Campus News

Fanning Institute tailors voting process for Peabody Awards

In selecting the winners of the 2015 Peabody Awards, the jurors used a new voting process, developed by the J.W. Fanning Institute for Leadership Development, that helped keep the jury focused on the entries and streamlined the discussions.

Faculty members from Fanning tailored a group decision process for the Peabody jury’s final round of voting. Fanning’s new voting process combined facilitation techniques for discussions, a visual system to make it easier for jurors to track decisions and computer voting technology.

“The process went swimmingly,” said Jeffrey P. Jones, director of the Peabody Awards, which are based in the Grady College of Journalism and Mass Communication at the University of Georgia. “Fanning faculty, facilities and technology created the right conditions for healthy deliberation, which was quite noticeable by all of the board members.”

The Peabody Awards cast a wide net to honor the highest standards in media excellence. This year officials evaluated more than 1,200 entries in news, entertainment, documentaries, children’s programming, education, interactive programming and public service.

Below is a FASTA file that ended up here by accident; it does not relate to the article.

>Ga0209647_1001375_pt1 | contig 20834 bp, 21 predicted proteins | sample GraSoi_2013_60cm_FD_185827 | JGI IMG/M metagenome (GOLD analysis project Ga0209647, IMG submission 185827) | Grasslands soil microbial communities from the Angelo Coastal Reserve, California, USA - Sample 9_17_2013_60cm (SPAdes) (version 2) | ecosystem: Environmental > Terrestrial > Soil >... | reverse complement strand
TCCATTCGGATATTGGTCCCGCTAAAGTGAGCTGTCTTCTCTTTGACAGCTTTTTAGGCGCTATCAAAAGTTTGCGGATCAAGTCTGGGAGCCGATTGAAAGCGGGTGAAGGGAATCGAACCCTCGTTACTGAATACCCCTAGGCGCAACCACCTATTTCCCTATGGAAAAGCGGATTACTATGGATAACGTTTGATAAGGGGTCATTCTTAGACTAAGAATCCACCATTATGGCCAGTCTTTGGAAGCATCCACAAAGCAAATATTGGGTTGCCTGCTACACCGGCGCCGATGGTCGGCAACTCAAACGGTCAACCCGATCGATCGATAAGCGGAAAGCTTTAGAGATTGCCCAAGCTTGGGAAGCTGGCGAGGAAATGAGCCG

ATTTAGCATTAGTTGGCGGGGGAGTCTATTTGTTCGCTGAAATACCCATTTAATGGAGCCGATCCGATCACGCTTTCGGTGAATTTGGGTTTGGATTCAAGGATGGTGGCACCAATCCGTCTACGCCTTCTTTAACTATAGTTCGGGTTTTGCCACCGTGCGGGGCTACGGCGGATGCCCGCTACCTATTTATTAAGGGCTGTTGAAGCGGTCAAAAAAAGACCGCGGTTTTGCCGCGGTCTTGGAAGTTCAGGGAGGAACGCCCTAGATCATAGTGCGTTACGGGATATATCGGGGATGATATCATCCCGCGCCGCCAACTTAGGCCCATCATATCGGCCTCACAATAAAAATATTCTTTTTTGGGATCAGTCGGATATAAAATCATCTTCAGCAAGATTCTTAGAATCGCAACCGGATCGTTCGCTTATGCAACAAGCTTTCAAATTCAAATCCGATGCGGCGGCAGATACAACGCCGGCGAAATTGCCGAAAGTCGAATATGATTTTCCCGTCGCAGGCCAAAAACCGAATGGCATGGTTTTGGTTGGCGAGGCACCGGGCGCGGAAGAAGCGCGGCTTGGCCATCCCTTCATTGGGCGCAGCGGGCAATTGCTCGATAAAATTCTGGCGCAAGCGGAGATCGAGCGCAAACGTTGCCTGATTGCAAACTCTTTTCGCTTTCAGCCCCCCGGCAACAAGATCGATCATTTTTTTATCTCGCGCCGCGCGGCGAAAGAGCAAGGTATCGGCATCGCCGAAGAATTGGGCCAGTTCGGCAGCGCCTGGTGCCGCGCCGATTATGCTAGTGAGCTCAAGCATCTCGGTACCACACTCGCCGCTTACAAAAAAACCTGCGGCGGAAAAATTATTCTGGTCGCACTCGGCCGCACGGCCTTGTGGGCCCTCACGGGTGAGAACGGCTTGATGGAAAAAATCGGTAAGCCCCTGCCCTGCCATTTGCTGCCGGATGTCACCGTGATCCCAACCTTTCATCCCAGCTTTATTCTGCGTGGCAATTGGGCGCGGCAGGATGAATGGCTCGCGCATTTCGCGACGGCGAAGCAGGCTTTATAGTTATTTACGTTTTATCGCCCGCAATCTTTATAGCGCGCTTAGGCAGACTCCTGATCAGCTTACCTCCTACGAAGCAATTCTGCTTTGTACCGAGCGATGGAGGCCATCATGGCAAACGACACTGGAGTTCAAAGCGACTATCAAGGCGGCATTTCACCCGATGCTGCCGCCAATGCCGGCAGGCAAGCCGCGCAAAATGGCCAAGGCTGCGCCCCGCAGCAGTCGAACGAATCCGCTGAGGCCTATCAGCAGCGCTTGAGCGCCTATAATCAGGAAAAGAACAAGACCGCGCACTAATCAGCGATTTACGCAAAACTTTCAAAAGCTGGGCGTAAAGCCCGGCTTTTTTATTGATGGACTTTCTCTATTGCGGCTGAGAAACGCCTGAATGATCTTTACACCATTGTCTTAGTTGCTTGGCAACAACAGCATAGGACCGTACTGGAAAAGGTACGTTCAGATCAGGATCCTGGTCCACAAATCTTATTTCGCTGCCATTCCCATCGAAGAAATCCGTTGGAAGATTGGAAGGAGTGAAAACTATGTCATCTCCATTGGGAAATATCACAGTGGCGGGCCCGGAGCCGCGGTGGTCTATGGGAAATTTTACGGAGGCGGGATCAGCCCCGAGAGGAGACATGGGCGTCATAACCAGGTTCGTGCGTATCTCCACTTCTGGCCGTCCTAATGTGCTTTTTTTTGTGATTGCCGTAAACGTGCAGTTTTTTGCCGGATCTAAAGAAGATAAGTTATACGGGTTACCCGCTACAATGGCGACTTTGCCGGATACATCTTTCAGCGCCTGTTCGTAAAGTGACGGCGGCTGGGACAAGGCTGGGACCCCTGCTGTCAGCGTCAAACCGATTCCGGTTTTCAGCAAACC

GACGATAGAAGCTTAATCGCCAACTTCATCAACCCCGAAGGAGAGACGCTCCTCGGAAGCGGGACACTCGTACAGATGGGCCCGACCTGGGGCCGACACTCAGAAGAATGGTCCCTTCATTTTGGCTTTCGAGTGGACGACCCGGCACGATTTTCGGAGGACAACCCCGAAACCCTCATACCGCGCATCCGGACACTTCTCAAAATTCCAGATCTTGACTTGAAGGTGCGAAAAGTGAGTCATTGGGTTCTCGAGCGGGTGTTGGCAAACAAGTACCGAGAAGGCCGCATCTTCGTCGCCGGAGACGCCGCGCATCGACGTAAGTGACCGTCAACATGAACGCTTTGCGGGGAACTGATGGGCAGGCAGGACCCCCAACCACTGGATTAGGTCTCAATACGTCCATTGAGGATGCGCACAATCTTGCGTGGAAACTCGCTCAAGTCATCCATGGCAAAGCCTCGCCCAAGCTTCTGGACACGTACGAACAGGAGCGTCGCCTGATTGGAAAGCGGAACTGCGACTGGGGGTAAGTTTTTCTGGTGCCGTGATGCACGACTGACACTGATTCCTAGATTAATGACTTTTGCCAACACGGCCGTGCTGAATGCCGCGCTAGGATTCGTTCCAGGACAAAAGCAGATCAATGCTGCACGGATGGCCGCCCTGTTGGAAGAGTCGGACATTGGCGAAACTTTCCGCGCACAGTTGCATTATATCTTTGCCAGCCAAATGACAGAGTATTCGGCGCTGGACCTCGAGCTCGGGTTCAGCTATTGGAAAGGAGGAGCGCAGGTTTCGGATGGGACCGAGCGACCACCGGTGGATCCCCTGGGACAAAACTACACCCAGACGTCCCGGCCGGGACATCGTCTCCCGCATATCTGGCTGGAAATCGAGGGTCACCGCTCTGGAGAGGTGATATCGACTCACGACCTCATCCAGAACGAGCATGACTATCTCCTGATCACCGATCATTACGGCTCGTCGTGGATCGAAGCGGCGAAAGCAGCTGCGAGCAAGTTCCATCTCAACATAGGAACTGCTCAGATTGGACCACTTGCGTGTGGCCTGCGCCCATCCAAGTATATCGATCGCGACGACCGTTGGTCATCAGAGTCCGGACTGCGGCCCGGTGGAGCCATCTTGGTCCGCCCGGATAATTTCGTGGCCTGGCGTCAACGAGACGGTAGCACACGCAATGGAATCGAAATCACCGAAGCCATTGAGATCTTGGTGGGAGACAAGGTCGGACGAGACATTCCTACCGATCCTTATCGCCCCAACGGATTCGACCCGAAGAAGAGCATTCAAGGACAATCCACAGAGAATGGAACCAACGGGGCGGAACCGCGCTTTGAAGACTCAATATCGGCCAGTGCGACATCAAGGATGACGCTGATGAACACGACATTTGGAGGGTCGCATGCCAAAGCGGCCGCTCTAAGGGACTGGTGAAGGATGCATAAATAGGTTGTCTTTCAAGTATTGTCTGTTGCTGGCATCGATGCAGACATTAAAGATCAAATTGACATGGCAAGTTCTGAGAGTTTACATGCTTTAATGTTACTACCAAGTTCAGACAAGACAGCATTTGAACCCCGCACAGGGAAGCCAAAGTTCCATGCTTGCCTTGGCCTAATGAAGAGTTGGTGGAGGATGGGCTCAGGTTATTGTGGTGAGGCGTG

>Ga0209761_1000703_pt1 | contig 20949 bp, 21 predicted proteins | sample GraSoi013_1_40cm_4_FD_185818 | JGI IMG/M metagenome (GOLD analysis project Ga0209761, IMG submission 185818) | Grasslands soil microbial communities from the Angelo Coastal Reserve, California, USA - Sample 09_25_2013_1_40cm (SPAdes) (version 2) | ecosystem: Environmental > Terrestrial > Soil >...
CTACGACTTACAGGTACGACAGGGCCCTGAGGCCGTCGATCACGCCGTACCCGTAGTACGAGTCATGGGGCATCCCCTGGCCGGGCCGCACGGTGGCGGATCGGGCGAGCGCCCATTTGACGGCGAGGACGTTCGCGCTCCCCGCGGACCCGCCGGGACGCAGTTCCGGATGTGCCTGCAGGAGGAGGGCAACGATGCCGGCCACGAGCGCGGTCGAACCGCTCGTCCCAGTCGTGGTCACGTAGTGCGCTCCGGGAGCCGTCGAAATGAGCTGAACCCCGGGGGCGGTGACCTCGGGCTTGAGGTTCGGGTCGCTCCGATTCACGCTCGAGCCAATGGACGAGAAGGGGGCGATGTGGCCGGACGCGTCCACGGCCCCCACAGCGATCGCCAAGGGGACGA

Screening committees whittled the entries down to about 350 to be considered by the Peabody jurors, a board comprised of former media industry executives, media critics and scholars. Winning a Peabody requires a unanimous vote and jurors said it had been difficult to reach consensus in past years.

“The streamlined procedure allowed us to spend more time on the heart of the process, debating pieces that were complex and required the entire group’s full input,” said Maureen Ryan, chief television critic for Variety, serving in her sixth and final year as a Peabody juror. “No group has been more careful and more meticulous than the Peabody jury.”

She said the new process helped the jurors use their time wisely and Fanning faculty helped clarify thinking during the deliberations.

Fanning Institute Director Matt Bishop said the experience was a good one for his faculty.

“We always appreciate working with different groups and learning more about how they operate,” Bishop said. “The Peabody’s are very prestigious and we were honored to be able to facilitate their selection process.”

“The deliberation and voting procedures we put in place with Fanning’s assistance was vitally important to our ability to structure how we could first arrive at 60 finalists, then pare that down to 30 winners,” Jones said. “We certainly plan to use Fanning’s assistance in the years to come.